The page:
I like what my Dad says about private money. It's called "hard money" because it took someone a lot of time and effort to save up that much. It shouldn't be handled casually. If it was your money you were lending, I think you'd probably be looking at a similar combination of factors.  

The industry is awash in money right now, @BA R.   There's no reason you should be responding to anonymous solicitations when you can attend a few local real estate clubs and probably meet as many lenders as you need, eye-to-eye and learn their lending criteria. Plus, why would anyone loan money at what now are near T-bill rates?

"I've heard of loan-to-own hard money lenders that will purposefully let investors get in over their head because they want the deal. I don't recall hearing that occurring in our circles. Anyone?"

I really think this is an alliterative urban legend, @Aaron Norris . On it's face it makes no sense. Any lender using sensible underwriting criteria should be owed much less than the property is worth in a foreclosure. This almost assures the home will sell to someone else at the trustee auction. On the other hand, over-lending would mean the lender is owed more than the property is worth and they could end up owning it at auction, but this would be at a loss. Either way, this makes no sense, unless you somehow knew in advance that you could coerce a borrower into a deed-in-lieu. How often does this happen? I've heard the term too, and don't buy it.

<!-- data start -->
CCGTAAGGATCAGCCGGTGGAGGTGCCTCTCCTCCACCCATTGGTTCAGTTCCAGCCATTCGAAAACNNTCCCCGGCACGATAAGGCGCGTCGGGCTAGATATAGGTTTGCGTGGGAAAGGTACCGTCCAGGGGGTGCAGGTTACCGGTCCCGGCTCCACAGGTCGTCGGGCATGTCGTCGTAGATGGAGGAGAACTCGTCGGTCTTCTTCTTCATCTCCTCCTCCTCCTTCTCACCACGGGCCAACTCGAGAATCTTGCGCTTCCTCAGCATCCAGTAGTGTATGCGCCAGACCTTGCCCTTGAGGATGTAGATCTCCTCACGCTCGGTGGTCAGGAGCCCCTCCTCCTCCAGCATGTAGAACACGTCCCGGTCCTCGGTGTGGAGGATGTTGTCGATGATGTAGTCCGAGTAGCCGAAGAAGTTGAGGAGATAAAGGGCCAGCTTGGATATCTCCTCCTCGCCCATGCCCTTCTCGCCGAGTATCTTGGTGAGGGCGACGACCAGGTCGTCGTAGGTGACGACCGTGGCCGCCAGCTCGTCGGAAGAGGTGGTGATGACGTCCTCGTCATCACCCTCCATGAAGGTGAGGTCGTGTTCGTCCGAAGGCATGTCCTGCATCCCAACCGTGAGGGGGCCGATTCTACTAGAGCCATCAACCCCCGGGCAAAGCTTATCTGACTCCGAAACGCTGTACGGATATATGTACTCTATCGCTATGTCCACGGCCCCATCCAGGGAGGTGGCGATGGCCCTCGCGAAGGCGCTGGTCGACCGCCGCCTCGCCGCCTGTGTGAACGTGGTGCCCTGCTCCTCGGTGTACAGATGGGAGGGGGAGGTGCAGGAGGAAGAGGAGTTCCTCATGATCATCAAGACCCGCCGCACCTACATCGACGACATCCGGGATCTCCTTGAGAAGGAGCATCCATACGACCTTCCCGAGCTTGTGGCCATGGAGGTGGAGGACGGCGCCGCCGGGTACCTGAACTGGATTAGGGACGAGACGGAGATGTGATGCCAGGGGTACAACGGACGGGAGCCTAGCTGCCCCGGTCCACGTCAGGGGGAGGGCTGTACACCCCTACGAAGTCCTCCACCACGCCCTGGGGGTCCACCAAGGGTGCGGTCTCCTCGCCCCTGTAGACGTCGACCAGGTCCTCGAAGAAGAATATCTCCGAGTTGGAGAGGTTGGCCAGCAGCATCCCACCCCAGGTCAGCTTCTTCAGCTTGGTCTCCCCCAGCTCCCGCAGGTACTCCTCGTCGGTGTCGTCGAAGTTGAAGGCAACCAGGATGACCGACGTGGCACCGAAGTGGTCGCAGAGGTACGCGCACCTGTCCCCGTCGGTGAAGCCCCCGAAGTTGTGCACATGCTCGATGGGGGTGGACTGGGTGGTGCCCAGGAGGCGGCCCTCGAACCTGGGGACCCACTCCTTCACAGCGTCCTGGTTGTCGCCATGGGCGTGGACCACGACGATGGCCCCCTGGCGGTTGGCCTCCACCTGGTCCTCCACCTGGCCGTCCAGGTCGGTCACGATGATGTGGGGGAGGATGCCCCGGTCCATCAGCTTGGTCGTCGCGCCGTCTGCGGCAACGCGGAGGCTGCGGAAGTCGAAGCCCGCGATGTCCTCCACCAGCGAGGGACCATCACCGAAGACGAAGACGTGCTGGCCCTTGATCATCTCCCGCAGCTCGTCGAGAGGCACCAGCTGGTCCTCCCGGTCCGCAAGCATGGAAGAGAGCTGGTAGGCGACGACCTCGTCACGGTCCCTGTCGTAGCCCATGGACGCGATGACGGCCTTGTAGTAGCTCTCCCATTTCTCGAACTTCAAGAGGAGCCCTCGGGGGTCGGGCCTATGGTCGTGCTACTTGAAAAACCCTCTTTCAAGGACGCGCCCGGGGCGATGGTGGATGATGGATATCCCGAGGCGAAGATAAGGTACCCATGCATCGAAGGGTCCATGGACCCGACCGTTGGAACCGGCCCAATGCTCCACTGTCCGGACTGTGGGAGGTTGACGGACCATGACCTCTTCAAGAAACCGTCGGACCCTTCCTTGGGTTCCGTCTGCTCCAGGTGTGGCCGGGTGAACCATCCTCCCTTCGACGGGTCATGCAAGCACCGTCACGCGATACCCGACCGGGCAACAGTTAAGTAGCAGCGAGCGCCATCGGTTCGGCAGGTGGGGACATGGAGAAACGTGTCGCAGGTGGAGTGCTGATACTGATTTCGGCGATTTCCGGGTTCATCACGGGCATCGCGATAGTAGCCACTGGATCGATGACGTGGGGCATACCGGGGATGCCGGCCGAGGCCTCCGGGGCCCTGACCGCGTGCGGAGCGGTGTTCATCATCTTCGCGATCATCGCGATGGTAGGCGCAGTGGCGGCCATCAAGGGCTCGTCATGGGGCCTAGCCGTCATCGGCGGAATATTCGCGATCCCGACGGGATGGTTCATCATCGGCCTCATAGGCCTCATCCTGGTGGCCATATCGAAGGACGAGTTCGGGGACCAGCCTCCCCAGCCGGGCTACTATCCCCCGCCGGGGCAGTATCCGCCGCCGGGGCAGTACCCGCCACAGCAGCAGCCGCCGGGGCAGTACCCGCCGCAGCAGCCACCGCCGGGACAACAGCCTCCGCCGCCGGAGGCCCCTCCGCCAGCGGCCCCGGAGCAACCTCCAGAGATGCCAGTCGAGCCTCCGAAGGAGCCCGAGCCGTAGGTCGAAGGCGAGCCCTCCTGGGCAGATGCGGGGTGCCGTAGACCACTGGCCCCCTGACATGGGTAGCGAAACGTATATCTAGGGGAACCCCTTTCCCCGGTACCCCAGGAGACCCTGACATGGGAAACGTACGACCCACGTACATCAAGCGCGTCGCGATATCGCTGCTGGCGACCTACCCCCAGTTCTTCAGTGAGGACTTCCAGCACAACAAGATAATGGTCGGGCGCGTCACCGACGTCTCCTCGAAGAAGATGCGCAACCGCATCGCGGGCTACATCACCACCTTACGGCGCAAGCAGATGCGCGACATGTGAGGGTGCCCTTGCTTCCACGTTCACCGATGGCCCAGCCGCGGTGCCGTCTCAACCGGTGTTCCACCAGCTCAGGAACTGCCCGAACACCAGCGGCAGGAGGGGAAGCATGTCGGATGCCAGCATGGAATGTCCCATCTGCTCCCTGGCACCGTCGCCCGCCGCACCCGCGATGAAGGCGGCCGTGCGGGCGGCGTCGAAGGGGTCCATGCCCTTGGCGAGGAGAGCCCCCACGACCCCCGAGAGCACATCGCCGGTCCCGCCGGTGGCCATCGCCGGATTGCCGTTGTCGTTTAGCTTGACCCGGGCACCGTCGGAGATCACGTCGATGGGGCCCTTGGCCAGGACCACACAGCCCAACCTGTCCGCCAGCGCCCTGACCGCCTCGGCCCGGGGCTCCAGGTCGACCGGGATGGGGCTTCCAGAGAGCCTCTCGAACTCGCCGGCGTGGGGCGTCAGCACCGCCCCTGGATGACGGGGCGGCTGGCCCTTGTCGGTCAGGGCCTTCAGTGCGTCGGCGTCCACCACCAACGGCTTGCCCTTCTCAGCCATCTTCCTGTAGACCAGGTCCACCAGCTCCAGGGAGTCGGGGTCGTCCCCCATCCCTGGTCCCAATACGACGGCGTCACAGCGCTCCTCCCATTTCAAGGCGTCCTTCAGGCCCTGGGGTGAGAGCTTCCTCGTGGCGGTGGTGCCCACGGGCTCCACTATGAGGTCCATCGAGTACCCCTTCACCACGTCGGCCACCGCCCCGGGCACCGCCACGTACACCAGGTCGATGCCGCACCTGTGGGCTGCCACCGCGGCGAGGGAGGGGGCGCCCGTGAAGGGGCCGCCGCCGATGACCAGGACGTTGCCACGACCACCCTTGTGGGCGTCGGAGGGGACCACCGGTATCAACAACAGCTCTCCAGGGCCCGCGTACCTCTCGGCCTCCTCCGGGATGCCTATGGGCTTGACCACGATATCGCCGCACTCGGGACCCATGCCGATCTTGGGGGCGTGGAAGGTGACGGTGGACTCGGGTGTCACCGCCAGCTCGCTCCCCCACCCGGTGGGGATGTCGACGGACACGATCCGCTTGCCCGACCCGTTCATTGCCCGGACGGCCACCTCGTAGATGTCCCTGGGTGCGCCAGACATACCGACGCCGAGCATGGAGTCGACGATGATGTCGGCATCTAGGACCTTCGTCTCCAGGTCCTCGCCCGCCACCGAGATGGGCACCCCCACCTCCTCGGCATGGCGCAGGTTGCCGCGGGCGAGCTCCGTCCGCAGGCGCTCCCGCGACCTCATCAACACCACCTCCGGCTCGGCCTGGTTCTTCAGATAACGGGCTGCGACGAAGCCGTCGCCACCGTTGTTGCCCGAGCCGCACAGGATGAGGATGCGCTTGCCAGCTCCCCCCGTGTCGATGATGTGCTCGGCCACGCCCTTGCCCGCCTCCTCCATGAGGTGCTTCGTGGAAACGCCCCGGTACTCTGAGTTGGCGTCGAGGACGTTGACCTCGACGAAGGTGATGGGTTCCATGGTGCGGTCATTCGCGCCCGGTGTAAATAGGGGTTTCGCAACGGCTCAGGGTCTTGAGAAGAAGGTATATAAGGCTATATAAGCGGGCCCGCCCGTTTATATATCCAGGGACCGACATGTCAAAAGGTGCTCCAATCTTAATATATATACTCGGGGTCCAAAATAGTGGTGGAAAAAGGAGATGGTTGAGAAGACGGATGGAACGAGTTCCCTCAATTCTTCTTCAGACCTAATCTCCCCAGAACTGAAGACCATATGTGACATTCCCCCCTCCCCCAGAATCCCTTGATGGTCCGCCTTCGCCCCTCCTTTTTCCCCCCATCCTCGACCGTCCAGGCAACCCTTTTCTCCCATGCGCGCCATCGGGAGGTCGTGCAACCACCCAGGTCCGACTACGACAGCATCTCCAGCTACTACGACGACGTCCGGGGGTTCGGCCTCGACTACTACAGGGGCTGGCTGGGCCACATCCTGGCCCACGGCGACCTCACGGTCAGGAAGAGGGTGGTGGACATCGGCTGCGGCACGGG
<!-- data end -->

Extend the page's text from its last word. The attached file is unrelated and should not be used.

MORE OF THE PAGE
I know there are legitimate strategies to own a house when purchasing non-performing notes. However, this has nothing to do with the ethics of the original lender -- who probably took a beating on the loan.

Jeff S Nasometimes loans don't make it to trustee sale (deed in lieu). I've only heard of very small private lenders putting an investor in a deal they couldn't handle, hoping they would not perform in hopes they'd get the property for their personal rental portfolio.  

You are correct, any seasoned lender would not fund something like this. The strategy for hard money lenders in the business would be to do multiple deals, not one-and-done. That would be a little silly. 

I was just pointing out what we look for as a hard money lender and to be cautious if he's presented something else. 

Jeff S Na no money does not = a HML.. only in the puff advertising pieces when you get to reality you will realize you need cash and experience to land a HML from an experienced HML or one that wants to stay in business

I've heard the same thing about the hedge funds getting into the hard money lending space. Many of them have drastically changed their programs since they got in about three years ago. They answer to Wall Street and are creating programs that have to work nationwide. That's no easy task as real estate is certainly micro. We're still hoping the government comes around and allows us more access to financing. We've tried! But, investors/speculators are still the bad guys from the bust. They don't see the difference and politically, we're not sexy.